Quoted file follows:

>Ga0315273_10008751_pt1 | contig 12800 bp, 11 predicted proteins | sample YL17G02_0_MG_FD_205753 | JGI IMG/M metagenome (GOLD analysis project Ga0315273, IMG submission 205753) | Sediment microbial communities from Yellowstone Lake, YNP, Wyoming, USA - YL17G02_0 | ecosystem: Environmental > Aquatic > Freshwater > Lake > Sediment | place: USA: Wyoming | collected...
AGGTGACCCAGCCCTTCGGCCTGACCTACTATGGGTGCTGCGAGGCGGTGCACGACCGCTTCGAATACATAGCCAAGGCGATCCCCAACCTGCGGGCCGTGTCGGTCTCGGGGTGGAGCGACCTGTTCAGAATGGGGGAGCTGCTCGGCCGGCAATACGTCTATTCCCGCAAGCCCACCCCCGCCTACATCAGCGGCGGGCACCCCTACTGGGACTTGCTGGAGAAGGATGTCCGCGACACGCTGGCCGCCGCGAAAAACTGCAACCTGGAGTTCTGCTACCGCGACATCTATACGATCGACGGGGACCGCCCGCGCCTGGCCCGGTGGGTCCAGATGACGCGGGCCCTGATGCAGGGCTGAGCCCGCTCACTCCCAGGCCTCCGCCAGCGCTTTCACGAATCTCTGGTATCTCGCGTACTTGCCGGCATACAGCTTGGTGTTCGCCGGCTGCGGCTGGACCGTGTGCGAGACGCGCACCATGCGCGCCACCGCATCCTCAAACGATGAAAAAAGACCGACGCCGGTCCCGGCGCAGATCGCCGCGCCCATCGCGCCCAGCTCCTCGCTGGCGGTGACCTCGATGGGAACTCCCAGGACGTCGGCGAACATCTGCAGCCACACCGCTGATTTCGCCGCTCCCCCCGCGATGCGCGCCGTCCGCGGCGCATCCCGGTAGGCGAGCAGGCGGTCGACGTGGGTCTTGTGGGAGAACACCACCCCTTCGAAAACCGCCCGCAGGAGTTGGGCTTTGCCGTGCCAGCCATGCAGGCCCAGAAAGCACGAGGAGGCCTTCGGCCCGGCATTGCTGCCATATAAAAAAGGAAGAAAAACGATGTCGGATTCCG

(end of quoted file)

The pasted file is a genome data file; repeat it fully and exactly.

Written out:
>Ga0315273_10008751_pt1 | contig 12800 bp, 11 predicted proteins | sample YL17G02_0_MG_FD_205753 | JGI IMG/M metagenome (GOLD analysis project Ga0315273, IMG submission 205753) | Sediment microbial communities from Yellowstone Lake, YNP, Wyoming, USA - YL17G02_0 | ecosystem: Environmental > Aquatic > Freshwater > Lake > Sediment | place: USA: Wyoming | collected...
AGGTGACCCAGCCCTTCGGCCTGACCTACTATGGGTGCTGCGAGGCGGTGCACGACCGCTTCGAATACATAGCCAAGGCGATCCCCAACCTGCGGGCCGTGTCGGTCTCGGGGTGGAGCGACCTGTTCAGAATGGGGGAGCTGCTCGGCCGGCAATACGTCTATTCCCGCAAGCCCACCCCCGCCTACATCAGCGGCGGGCACCCCTACTGGGACTTGCTGGAGAAGGATGTCCGCGACACGCTGGCCGCCGCGAAAAACTGCAACCTGGAGTTCTGCTACCGCGACATCTATACGATCGACGGGGACCGCCCGCGCCTGGCCCGGTGGGTCCAGATGACGCGGGCCCTGATGCAGGGCTGAGCCCGCTCACTCCCAGGCCTCCGCCAGCGCTTTCACGAATCTCTGGTATCTCGCGTACTTGCCGGCATACAGCTTGGTGTTCGCCGGCTGCGGCTGGACCGTGTGCGAGACGCGCACCATGCGCGCCACCGCATCCTCAAACGATGAAAAAAGACCGACGCCGGTCCCGGCGCAGATCGCCGCGCCCATCGCGCCCAGCTCCTCGCTGGCGGTGACCTCGATGGGAACTCCCAGGACGTCGGCGAACATCTGCAGCCACACCGCTGATTTCGCCGCTCCCCCCGCGATGCGCGCCGTCCGCGGCGCATCCCGGTAGGCGAGCAGGCGGTCGACGTGGGTCTTGTGGGAGAACACCACCCCTTCGAAAACCGCCCGCAGGAGTTGGGCTTTGCCGTGCCAGCCATGCAGGCCCAGAAAGCACGAGGAGGCCTTCGGCCCGGCATTGCTGCCATATAAAAAAGGAAGAAAAACGATGTCGGATTCCG